Sean Lane: Yeah. That team doesn't work.
Rachel Haley: Yeah. This just doesn't work. And I think you really, you fail to overlook a strategy that might actually be really beneficial for your particular company and the revenue model that you have set up for the time, because the execution was flawed or failed. So I think let's actually set it up and make sure it's working and give it at least a quarter of really good operating rhythm and then feel free to pull the plug if it really doesn't work. But I want to remove the operations as an excuse as to why something didn't work.
Sean Lane: Yeah. I was going to ask about the time horizon that you thought was appropriate for that, and so I'm glad you said it was a quarter. I think what I found with this is a behavior that I had to check in myself and relearn over time was, I find that the longer you're at a company, sometimes institutional knowledge can almost be a detriment to you. Because someone will say," Hey, we should do this." And you say," Oh, actually we did that two years ago. It failed miserably and so therefore we should not do that." What's missing in that is, well, did you actually do that thing well? And so you can look back and say," Oh yeah, we tried that. It didn't work. We shouldn't do it again." But the question, to your point, is, okay, did you actually execute on that thing well, enough for it to have a chance? Was the idea good and the execution bad or vice versa? I was trying to think of ways that I could push back on your quote, but I buy it. I think I'm in and having that time horizon, I think, also reduces some of the thrashing that can take place inside of these really fast moving companies.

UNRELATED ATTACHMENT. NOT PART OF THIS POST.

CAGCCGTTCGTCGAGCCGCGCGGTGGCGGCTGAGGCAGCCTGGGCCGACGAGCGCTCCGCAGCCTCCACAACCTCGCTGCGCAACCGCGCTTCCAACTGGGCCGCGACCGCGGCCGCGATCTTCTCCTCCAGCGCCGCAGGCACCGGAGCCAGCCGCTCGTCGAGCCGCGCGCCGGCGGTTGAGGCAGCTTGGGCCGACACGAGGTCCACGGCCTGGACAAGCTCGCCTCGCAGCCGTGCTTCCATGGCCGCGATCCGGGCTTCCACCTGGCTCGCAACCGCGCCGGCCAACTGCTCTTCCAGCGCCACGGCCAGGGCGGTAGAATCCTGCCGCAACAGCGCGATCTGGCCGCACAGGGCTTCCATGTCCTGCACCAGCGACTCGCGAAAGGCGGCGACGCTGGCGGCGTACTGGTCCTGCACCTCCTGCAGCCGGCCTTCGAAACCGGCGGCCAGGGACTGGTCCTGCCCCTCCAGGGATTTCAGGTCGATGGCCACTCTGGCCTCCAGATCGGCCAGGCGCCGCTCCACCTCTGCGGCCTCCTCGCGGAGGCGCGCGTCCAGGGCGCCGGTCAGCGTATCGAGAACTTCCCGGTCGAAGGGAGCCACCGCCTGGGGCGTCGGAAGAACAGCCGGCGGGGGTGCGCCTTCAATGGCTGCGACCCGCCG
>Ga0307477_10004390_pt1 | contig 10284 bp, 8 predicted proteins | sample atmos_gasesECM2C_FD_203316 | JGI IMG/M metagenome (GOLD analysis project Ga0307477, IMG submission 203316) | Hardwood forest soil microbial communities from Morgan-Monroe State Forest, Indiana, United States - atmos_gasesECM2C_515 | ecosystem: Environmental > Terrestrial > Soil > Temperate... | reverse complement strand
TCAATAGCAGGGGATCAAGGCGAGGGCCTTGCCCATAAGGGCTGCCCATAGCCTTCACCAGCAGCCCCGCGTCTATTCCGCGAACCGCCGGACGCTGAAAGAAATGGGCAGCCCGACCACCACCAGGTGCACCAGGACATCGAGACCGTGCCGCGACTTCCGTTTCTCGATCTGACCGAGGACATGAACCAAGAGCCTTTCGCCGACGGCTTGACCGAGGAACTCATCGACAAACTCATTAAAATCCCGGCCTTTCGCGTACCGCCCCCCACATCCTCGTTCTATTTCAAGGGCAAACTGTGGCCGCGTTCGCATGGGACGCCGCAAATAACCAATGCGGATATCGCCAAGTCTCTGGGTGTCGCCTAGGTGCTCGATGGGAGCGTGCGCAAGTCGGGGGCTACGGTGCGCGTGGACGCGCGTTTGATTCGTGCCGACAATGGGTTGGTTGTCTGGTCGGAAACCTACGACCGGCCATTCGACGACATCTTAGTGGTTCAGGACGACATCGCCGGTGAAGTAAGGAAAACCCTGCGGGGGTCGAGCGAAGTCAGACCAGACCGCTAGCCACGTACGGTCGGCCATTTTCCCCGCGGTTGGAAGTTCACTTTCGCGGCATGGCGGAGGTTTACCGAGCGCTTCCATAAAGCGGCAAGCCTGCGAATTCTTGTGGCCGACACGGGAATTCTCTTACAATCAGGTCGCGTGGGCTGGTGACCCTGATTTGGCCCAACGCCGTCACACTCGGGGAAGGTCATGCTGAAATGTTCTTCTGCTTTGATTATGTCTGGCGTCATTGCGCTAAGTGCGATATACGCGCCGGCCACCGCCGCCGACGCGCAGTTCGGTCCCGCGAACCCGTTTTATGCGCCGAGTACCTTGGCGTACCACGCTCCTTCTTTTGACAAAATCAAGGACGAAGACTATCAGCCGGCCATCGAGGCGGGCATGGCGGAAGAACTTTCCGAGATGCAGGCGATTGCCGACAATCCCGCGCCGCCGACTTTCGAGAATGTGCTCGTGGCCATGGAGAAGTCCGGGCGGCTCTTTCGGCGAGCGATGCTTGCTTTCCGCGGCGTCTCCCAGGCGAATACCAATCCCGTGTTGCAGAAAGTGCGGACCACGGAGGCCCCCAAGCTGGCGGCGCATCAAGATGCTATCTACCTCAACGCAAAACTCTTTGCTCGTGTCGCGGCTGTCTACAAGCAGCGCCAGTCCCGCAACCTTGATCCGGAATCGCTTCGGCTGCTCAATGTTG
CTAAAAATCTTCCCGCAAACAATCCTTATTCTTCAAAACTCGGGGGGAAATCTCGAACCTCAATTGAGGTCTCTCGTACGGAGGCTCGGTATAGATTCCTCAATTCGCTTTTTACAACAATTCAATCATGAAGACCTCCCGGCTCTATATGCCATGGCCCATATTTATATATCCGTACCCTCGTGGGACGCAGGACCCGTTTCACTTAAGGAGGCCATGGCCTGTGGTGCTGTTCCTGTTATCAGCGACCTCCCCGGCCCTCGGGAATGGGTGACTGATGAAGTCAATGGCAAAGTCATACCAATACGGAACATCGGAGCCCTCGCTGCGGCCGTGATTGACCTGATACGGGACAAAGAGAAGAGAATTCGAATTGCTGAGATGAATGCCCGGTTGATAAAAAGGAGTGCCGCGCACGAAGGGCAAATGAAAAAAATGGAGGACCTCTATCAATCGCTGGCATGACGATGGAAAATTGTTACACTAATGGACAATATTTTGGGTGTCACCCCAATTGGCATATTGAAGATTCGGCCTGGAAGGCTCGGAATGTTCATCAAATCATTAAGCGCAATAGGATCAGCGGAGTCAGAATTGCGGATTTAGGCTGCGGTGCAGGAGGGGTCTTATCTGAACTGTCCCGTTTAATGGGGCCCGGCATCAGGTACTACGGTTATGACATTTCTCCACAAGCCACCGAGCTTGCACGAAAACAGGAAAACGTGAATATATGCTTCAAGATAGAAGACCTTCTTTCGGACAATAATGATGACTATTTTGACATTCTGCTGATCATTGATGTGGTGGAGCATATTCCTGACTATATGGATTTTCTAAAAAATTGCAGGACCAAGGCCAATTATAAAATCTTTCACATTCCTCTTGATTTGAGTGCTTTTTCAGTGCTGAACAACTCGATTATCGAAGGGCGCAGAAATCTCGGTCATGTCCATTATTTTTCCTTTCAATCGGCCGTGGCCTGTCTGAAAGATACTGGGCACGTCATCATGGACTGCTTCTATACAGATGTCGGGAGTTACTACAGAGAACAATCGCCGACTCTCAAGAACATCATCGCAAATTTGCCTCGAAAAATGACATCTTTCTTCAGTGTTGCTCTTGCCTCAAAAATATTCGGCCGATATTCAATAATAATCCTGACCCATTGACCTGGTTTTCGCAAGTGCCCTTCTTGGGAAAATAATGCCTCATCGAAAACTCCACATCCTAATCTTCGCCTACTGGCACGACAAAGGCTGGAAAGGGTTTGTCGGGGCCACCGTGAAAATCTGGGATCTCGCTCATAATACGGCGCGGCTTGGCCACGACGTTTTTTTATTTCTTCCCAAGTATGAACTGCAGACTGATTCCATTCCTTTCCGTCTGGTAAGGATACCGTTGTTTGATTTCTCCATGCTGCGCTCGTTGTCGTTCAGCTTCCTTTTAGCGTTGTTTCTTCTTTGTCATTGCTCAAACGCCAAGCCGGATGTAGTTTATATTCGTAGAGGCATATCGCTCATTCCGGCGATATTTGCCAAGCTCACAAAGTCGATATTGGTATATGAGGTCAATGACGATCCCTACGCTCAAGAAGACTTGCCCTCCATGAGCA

Rachel Haley: Right. And I'm glad that you share the perspective after at least talking it through with me, because I think sometimes it becomes the opposite of sunk cost fallacy, where people are like, okay, it's not working. We've tried it for two minutes. Let's move on. Both extremes of the spectrum are bad. I think if, yeah, a quarter to me sounds reasonable if you have really good execution set up and working. And to your point, I think that's why when you are looking to hire and scale an organization, bringing in talent from maybe industries that aren't necessarily the specific one you're operating in, to just bring a fresh perspective, can be very helpful.
Sean Lane: Before we go, at the end of each show, we're going to ask each guest the same lightning round of questions. Ready? Here we go. Best book you've read in the last six months.
Rachel Haley: Never Split the Difference by Chris Voss. I think anyone in sales or even in life should read that book.
Sean Lane: Favorite part about working in ops.